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I'm definitely new to the site so apologies if this question is naive but google turned up no answers for me:

I was reading this article and read the following paragraph:

As an example, Hypponen said he had recently spoken to a European aircraft maker that said it cleans the cockpits of its planes every week of malware designed for Android phones. The malware spread to the planes only because factory employees were charging their phones with the USB port in the cockpit.

The question that immediately sprung to my mind was:

What is the intended purpose of USB port(s) in the plane cockpit?

Was it really intended for charging devices like phones? That seems naively insecure.

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    $\begingroup$ Welcome to the site! Good question, it was actually just discussed in our chat room. $\endgroup$ – fooot Apr 27 '16 at 15:24
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    $\begingroup$ The fact that it allows them to link to the flight computers is unsettling, but yeah, pilots may have an EFB they want to keep running or something else electronic that needs power, but I don't see why they don't just install a "power-only" USB socket. $\endgroup$ – Ryan Mortensen Apr 27 '16 at 15:30
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    $\begingroup$ Related: aviation.stackexchange.com/questions/17621/… $\endgroup$ – kepler22b Apr 27 '16 at 15:36
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    $\begingroup$ A USB port that only delivers power (i.e. only for charging) is not a security threat. So, evidently, the USB port is actually connected to the on board systems. $\endgroup$ – Thomas Apr 27 '16 at 17:11
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    $\begingroup$ I would treat that article with a great deal of caution. This quote - Because the plane runs a different operating system, nothing would befall it. But it would pass the virus on to other devices that plugged into the charger is technical nonsense. Officers of anti-virus software vendors are not to be trusted when talking about viruses. There are several other quotes which suggest either "bending of the truth" or a lack of understanding. $\endgroup$ – Simon Apr 27 '16 at 17:54
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Some Flight Management System databases are updated via USB stick and require a USB port. Since navigational databases are updated frequently and require a simple way to make an update, USB (or memory card slots) are generally used to allow for rapid and easy updates without having to remove any panels. In some cases the port may be in the avionics bay however that is usually easily accessed as well. It should be noted that a recent change in regulation now allows pilots to update nav data, this question covers it well.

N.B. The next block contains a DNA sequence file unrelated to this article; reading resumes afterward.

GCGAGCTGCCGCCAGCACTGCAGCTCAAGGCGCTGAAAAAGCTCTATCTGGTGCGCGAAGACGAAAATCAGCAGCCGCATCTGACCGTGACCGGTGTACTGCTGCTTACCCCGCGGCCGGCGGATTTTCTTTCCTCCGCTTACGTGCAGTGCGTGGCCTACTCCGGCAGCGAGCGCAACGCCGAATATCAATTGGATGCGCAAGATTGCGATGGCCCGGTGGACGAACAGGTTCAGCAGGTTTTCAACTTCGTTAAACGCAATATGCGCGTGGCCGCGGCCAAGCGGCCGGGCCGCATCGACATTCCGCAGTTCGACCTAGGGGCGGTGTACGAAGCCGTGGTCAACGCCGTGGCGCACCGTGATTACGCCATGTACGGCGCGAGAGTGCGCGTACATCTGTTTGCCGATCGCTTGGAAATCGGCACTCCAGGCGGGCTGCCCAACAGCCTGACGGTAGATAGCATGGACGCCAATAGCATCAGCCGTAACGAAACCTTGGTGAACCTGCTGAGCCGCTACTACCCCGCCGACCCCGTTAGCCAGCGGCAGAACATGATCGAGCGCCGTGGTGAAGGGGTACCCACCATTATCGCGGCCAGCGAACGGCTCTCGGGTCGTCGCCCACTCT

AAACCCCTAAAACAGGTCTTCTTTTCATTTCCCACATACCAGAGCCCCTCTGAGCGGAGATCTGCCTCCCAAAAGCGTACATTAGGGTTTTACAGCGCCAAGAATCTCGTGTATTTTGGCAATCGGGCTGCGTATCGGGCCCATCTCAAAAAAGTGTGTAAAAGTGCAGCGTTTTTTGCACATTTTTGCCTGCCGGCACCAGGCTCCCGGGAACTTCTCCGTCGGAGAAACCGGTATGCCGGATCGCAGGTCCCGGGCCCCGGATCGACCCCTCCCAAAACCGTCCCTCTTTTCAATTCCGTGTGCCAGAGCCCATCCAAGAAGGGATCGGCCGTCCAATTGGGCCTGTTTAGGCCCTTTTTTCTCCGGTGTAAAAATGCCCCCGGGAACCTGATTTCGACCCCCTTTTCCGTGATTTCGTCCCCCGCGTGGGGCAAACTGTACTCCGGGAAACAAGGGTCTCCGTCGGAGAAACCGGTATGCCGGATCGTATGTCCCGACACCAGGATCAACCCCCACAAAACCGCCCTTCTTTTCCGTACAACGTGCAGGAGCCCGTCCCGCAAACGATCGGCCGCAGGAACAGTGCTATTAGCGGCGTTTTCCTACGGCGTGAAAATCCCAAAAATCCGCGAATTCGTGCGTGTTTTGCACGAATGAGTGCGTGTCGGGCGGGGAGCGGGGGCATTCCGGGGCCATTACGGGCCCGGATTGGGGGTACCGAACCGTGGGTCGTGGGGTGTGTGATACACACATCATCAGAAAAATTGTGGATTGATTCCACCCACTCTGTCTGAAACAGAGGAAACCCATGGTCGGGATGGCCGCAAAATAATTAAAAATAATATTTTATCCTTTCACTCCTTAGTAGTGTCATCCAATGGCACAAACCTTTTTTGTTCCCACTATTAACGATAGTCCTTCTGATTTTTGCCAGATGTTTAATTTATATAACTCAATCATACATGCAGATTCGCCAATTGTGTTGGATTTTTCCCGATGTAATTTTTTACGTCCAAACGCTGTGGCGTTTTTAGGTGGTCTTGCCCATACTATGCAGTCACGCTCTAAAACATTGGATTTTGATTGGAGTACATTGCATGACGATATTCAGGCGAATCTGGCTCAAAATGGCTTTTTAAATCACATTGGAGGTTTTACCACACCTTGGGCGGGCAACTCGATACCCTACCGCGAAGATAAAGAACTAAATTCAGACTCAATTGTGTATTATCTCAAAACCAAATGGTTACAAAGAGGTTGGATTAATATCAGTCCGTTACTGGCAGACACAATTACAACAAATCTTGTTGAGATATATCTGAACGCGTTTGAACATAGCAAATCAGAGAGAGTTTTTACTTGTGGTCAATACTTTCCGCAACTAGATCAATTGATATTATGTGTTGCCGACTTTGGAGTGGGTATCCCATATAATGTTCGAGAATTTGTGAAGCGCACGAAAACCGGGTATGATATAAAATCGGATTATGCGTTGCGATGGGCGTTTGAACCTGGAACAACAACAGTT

Was it really intended for charging devices like phones? That seems naively insecure.

Generally these ports are not for charging but the basic design of a USB port more or less always allows you to charge from it because of the nature of the port. The security on the ports is more about cockpit security. In most cases the security lies in making it difficult to get into the cockpit in the first place. It is often assumed now that if you are in the cockpit you should be there. There is of course many questions this opens up some of which have been answered here or would be good to ask about.

As iPads become more common in the cockpit for navigation and the such USB ports are becoming more commonplace on panels for charging but this seems to be more common in GA planes currently.

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  • $\begingroup$ But why would the USB port for software updates be in the cockpit? Seems like a better (or at least more secure) design would be to have it behind a panel somewhere, with the rest of the avionics. $\endgroup$ – jamesqf Apr 27 '16 at 18:09
  • $\begingroup$ See my edits above. $\endgroup$ – Dave Apr 27 '16 at 18:21
  • $\begingroup$ Thanks for the concise answer and links included. Good point that if you're in the cockpit you could always just crash the plane anyways, so being able to inject malware is petty in comparison, but the fact that the pilot/copilot could unintentionally be allowing hijackers into the software running the controls is still a bit scary (assuming the article is to be believed) $\endgroup$ – NeedAName Apr 27 '16 at 20:54

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